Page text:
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Intensifying tensions between Iraqi and Kurdish forces in the oil-rich region of Kirkuk could prompt a sustained rally in oil prices, an analyst told CNBC on Monday.
State TV reported Monday that Iraq's central government had taken control of some areas in Iraq's Kirkuk province "without fighting." However, Kurdish Rudaw TV said Iraqi and Kurdish forces had been engaged in fighting both south and west of Kirkuk since midnight Sunday.
Oil prices to the reports in Iraq during mid-morning deals, with Brent crude rising 1.4 percent to $57.97 a barrel. U.S. oil futures, meanwhile, hovered near the $52 level.
Stephen Brennock, oil analyst at PVM Oil Associates, described Monday's rally in oil prices as a "knee-jerk reaction" but warned, "it may well have the legs to go the distance if the situation worsens."
"The return of a geopolitical risk premium could usher in a sustained bout of price strength just as dithers over whether to prolong supply cuts, " he said via email Monday.
The price of oil collapsed from almost $120 a barrel in June 2014 due to weak demand, a strong dollar and booming U.S. shale production. OPEC's reluctance to cut output was also seen as a key reason behind the fall. But the oil cartel soon moved to curb production — along with other oil producing nations — in late 2016.
Military maneuvers in Iraq come after the country's semi-autonomous Kurdistan region voted in a referendum last month.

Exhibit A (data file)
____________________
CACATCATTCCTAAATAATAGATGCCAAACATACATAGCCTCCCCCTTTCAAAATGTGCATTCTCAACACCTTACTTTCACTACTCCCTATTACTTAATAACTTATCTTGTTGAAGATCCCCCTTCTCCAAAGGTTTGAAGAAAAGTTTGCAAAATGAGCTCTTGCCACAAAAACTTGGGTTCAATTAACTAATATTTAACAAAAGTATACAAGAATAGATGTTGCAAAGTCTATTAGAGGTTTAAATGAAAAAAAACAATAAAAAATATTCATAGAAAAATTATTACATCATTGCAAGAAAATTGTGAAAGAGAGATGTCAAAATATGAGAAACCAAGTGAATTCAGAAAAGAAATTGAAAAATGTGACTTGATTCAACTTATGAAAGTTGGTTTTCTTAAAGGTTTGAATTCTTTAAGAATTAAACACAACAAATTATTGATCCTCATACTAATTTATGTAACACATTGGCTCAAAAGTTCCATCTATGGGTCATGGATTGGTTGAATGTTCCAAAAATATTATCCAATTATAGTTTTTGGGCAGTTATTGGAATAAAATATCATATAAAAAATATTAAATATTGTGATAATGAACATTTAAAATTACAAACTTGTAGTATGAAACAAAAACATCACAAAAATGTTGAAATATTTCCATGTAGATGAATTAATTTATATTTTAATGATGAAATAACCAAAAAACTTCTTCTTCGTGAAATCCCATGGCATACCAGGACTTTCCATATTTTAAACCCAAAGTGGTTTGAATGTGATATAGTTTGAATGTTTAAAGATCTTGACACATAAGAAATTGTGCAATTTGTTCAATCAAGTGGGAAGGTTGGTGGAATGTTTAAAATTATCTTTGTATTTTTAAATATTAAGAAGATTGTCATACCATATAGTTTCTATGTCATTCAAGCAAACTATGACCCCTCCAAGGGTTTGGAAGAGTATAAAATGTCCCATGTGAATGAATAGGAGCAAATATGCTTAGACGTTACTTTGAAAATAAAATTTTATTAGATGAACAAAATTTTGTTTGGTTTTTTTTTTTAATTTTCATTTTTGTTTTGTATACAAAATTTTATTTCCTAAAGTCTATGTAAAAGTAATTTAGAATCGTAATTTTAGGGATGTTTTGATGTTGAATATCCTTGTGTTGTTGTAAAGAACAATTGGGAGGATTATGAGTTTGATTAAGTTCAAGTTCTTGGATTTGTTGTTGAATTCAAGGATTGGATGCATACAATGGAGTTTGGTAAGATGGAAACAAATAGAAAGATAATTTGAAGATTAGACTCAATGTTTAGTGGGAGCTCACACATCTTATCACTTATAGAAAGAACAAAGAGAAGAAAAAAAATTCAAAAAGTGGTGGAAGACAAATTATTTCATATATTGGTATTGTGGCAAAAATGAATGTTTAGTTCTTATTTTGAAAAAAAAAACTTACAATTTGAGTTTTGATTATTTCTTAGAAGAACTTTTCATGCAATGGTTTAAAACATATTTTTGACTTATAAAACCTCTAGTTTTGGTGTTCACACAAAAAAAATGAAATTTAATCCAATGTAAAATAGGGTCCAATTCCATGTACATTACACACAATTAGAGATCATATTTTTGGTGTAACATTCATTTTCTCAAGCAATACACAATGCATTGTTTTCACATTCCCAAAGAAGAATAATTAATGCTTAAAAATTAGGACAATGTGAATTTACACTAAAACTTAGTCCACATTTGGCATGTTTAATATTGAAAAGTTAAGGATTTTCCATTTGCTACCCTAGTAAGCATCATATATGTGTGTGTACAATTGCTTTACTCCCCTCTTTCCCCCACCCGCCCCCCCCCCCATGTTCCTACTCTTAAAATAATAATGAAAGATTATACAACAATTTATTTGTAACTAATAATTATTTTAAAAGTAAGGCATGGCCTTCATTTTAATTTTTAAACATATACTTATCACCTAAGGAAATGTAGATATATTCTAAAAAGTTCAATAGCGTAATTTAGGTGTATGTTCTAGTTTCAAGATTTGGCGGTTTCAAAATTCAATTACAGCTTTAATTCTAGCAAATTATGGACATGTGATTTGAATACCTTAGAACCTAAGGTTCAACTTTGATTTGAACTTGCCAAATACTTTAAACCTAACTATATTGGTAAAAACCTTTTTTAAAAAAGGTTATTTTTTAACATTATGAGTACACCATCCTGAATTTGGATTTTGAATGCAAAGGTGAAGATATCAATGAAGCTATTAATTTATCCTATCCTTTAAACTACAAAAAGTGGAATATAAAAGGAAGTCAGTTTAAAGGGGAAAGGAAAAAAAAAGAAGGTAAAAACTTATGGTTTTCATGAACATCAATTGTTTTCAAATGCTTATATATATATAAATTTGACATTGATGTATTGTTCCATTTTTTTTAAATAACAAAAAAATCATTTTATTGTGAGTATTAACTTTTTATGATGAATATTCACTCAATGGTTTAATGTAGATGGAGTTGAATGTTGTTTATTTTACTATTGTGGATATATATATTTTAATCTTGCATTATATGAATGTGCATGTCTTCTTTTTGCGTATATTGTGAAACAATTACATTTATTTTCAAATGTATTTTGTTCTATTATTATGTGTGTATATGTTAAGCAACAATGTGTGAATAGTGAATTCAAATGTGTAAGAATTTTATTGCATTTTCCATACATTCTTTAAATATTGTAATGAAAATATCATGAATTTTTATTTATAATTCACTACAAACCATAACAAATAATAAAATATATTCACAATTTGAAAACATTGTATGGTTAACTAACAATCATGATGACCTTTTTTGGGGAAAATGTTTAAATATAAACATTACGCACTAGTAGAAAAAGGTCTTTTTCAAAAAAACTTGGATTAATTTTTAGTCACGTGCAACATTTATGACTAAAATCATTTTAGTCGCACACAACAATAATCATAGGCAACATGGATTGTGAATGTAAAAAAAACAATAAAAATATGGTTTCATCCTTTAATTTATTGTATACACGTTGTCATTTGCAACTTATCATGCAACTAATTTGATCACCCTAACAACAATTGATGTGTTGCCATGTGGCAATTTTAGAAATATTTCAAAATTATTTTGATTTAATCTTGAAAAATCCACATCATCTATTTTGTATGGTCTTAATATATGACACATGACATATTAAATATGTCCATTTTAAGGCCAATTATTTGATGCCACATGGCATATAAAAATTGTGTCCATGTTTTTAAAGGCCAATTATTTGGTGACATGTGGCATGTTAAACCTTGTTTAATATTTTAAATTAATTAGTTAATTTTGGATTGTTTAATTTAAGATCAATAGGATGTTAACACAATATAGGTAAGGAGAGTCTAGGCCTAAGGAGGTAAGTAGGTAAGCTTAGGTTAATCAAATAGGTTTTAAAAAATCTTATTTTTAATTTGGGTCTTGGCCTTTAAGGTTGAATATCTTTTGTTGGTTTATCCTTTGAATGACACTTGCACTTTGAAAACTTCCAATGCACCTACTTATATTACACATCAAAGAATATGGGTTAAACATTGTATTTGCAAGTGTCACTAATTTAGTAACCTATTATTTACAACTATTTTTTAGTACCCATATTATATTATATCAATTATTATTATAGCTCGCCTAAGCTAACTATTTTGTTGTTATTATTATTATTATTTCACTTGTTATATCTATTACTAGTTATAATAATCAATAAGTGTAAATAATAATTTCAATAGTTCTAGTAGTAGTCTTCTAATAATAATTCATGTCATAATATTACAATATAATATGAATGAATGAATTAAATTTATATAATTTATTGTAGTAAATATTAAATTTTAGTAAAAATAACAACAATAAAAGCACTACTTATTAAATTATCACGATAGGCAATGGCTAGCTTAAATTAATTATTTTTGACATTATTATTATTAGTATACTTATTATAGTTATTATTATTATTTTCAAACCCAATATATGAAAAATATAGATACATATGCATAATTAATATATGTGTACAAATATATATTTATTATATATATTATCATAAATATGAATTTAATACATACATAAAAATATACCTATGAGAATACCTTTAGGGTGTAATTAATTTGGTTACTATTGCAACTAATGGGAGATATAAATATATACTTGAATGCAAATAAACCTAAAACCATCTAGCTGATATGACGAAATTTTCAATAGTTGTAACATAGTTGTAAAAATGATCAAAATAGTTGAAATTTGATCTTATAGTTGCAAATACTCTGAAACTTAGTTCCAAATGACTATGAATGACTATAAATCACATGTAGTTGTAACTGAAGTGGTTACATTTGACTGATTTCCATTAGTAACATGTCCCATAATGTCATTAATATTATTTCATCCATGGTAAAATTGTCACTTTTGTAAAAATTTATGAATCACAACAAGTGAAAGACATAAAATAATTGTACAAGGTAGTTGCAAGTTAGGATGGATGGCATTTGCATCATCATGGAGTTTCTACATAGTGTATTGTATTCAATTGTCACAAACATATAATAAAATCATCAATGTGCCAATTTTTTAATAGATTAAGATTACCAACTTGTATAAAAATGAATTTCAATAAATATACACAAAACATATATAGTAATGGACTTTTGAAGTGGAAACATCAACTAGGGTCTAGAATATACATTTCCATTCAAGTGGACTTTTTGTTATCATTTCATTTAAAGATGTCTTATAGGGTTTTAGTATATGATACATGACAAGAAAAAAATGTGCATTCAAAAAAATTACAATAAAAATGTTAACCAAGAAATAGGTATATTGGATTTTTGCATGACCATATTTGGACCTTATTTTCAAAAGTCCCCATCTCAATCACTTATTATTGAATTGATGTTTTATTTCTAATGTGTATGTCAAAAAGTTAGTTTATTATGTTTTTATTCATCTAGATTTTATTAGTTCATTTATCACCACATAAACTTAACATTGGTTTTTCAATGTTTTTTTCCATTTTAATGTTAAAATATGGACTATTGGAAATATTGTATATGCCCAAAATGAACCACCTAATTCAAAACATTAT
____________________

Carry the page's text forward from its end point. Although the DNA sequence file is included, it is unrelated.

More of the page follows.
While Iraqi Prime Minister Haider al-Abadi denounced the vote as unconstitutional and ordered the result to be annulled, the Erbil-based Kurdistan Regional Government defended the referendum as legitimate and pushed for dialogue with Baghdad.
"If you actually look at the market response to this news, which is to push oil prices higher on the expectations that oil supplies will be reduced, the answer is that's incorrect," Bob Parker, senior advisor at Credit Suisse, told CNBC Monday.
Parker argued that if Iraq's central government was able to take control of the disputed oil fields in Kirkuk, traders could expect Baghdad to try and increase the country's oil production in order to reap the financial benefits.
"The Iraqi government is cash-poor, for all the obvious reasons, so consequently gaining control of these northern oil fields therefore improves their ability to control a cash generator," he added.
The Kurds are a separate ethnic group from the Arabs and are primarily Sunni Muslims. The Iraqi army is dominated by Arabs who are Shiite Muslims.
More than 6 million Kurds are — amounting to around 20 percent of the total population — with most situated in the landlocked northern region.
The U.S. government said Sunday that it was concerned about the situation in Iraq and urged dialogue as "the best option to defuse ongoing tensions and longstanding issues."
Quilvest Wealth Management's Parker said the ongoing tensions between Iraq's central government and the disputed Kurdish region in the north of the country would "likely remain" a complete mess.
— CNBC's Ted Kemp and Nyshka Chandran contributed to this report.